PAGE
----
Reversible generators

Python has a language feature that's been brought up here a couple of times before, whereby a function can return a value, but remember it's current point of execution, and restart execution from there the next time the function is called. Here's a simple example:

def myrange(a, b):
   while a <= b:
      yield a
      a += 1

I'm curious if any work has been done looking into making generators more arbitrarily maniputable. If I want to define a function reverse(myrange(1, 10)), Python will have to do the entire generation at once and then perform the reversal. This eliminates one of the key advantages of generators -- making only one object at a time, and thus saving memory and potentially latency.

What I'm curious about is if anyone's done any work into what constraints would be necessary on generators (obviously they couldn't have arbitrary python code as they can now) to make it so that a reverse() would be possible that would still have each value be generated once a time, just in reverse. Presumably such a solution would be powerful enough to implement things like step too (currently to get the effect of step with a generator you have to just throw values out).

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Very constrained...

I see two possibilities here

1. To only allow relations for which closed forms can be found automatically. That's not a lot. I'm not even sure it can be done for non-trivial nonlinear recurrence relations. (I'm assuming that the generator would have a recursive definition, otherwise, there's no real point in making it a generator, is there? :)

2. Make sure that every operation is reversible, without the need for external state. A generator would then be seeded with an initial value and a direction. Not sure how useful that would be, and I'd expect programmers to be rather surprised by a "Multiplication by Zero" error.

I'm hoping to be proven wrong here.

"Multiplication by Zero" error

(...) and I'd expect programmers to be rather surprised by a "Multiplication by Zero" error.

Or, in any sort of imperative language, even more so by a “Variable Store" error.

I wonder how the reverse

I wonder how the reverse behaviour of the counter generator should be defined:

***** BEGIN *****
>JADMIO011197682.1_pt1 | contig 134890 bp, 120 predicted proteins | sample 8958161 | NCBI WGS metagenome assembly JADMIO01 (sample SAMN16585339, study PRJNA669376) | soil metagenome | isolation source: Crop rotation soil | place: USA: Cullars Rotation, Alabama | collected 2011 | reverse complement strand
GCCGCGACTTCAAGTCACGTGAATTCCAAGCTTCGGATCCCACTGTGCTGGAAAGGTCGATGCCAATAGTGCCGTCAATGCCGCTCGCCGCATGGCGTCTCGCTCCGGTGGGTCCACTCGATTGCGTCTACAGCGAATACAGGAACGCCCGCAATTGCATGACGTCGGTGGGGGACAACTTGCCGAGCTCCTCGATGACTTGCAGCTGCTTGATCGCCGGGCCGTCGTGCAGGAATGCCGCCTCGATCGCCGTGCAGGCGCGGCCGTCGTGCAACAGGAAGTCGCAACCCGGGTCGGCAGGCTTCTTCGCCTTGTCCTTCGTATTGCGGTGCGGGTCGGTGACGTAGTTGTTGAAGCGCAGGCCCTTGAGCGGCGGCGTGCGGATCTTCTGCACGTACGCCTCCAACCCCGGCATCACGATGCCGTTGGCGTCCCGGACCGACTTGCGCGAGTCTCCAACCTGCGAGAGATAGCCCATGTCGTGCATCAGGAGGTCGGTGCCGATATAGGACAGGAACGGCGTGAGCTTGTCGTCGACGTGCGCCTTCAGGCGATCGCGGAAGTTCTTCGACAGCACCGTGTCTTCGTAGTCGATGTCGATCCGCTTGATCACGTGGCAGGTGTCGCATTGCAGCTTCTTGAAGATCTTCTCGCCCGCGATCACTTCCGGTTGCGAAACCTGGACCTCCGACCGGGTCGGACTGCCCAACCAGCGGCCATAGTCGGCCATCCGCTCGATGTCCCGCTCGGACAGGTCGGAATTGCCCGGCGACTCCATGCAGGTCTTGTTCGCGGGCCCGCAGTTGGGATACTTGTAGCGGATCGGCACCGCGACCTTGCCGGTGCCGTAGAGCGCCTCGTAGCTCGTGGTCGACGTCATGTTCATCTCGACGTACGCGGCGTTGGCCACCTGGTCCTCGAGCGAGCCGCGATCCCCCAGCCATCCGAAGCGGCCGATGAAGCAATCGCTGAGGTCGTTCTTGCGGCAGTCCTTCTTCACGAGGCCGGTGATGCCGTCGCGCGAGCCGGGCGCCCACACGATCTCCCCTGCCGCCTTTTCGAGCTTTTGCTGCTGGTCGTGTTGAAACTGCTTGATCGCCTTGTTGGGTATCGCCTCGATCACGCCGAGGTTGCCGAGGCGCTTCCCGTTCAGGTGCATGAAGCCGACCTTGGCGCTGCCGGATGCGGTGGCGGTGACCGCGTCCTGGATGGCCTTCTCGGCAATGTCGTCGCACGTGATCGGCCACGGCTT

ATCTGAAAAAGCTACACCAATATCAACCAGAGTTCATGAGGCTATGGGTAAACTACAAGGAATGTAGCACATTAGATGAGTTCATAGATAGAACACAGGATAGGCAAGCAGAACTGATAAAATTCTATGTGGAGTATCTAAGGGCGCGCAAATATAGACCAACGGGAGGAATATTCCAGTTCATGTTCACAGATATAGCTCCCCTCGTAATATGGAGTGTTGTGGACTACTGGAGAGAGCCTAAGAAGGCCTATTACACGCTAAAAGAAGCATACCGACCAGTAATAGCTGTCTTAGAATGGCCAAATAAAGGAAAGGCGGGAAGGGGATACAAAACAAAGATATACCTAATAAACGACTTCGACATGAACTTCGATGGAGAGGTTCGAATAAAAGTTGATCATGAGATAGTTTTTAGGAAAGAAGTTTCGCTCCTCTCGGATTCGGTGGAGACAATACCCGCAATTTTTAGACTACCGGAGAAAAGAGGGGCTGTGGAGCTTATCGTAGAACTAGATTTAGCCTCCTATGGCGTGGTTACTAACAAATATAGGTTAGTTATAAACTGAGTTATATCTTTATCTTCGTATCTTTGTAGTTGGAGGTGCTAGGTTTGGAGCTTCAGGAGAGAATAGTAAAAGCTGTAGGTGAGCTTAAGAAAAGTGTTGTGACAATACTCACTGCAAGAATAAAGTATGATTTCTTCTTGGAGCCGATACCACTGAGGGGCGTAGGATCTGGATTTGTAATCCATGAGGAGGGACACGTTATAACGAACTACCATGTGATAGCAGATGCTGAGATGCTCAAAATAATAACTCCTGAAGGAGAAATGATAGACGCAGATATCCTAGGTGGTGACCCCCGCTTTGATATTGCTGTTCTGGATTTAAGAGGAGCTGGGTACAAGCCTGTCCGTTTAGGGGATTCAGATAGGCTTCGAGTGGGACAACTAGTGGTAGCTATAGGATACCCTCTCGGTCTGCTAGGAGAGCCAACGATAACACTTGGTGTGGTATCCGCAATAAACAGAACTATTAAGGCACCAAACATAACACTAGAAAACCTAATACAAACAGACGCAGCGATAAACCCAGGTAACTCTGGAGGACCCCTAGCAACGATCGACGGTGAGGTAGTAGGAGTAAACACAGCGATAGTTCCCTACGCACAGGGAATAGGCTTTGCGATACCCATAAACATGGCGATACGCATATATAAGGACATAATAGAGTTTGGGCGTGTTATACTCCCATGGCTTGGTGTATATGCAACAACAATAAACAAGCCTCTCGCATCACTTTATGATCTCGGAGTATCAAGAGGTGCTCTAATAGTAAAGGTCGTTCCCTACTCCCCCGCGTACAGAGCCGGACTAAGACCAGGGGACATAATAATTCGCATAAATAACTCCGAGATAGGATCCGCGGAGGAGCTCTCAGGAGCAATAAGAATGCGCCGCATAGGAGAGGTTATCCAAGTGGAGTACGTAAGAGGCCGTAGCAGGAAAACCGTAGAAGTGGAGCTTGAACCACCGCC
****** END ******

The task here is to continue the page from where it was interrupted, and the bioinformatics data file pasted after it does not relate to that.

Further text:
def count(start=0):
    i = start
    while 1:
        yield i

Would it start with pos infinity and decrements to the start value in infinitely many steps?

I don't believe in a practical automatic solution

It can be done by making custom types which have separately implemented iteration in both directions. If a type doesn't provide reverse iteration explicitly, the default implementation accumulates all elements and at the end yields them back in reverse order. Nothing tricky.

It can't be done, at least

It can't be done - at least not for the general case. And this is one of those cases where 'general case' really means 'nearly every case you can possibly come up with'. There's no practical way that the language will be able to analyse the function and determine what its reverse would look like.

If you think about it in a different way, the reason becomes obvious. Our formal abilities are incredibly puny; we can't prove many interesting, or deep, properties about arbitrary programs. Without that ability, there's no chance of working out something as monstrously complex as you're asking.

In your case, you'd just have to define a rmyrange (or equivalent). In languages like Icon, Python, and Converge (all of which have generators, although Python's are slightly limited compared to the other two) you'll find that types like lists typically have generators such as iterate and riterate (reverse iterate) defined where they are useful. For those cases where you need reversal, it's really not a significant effort in practise.

As an aside, in your case, range would probably take an optional third argument "step" which would default to 1. If you want rrange, just pass -1 as the third argument. Problem solved.

reversible logic and time travel

I don't understand this field very well, but there is an aspect in physics where, if all computations are reversible, then theoretically energy is conserved because information is not destroyed. Really way-out stuff, here is a wikipedia link:

However, they don't seem to mention the debugging benefits of being able to reverse computations (basically known time traveling). I don't know if these fields are related, here is a citeseer link to a paper on that:

Trade cycles for memory

You could find number 10 by iterating the generator 10 times and throw away the itermediate results. Later you could find number 9 by iterating 9 times and throwing away the intermediate results, etc.

You get the memory advantage of a generator, compared to generating and retaining the entire structure prior to traversal. You take an n² hit on speed

This is half of the idea behind iterative deepening search.

Don't forget this only works

Don't forget this only works if, between the very first and very last execution, the generator in question doesn't read or write global state (to be more accurate, it mustn't read a part of the global state which may change). One can make no such guarantees in the general case for any of Python, Icon, or Converge.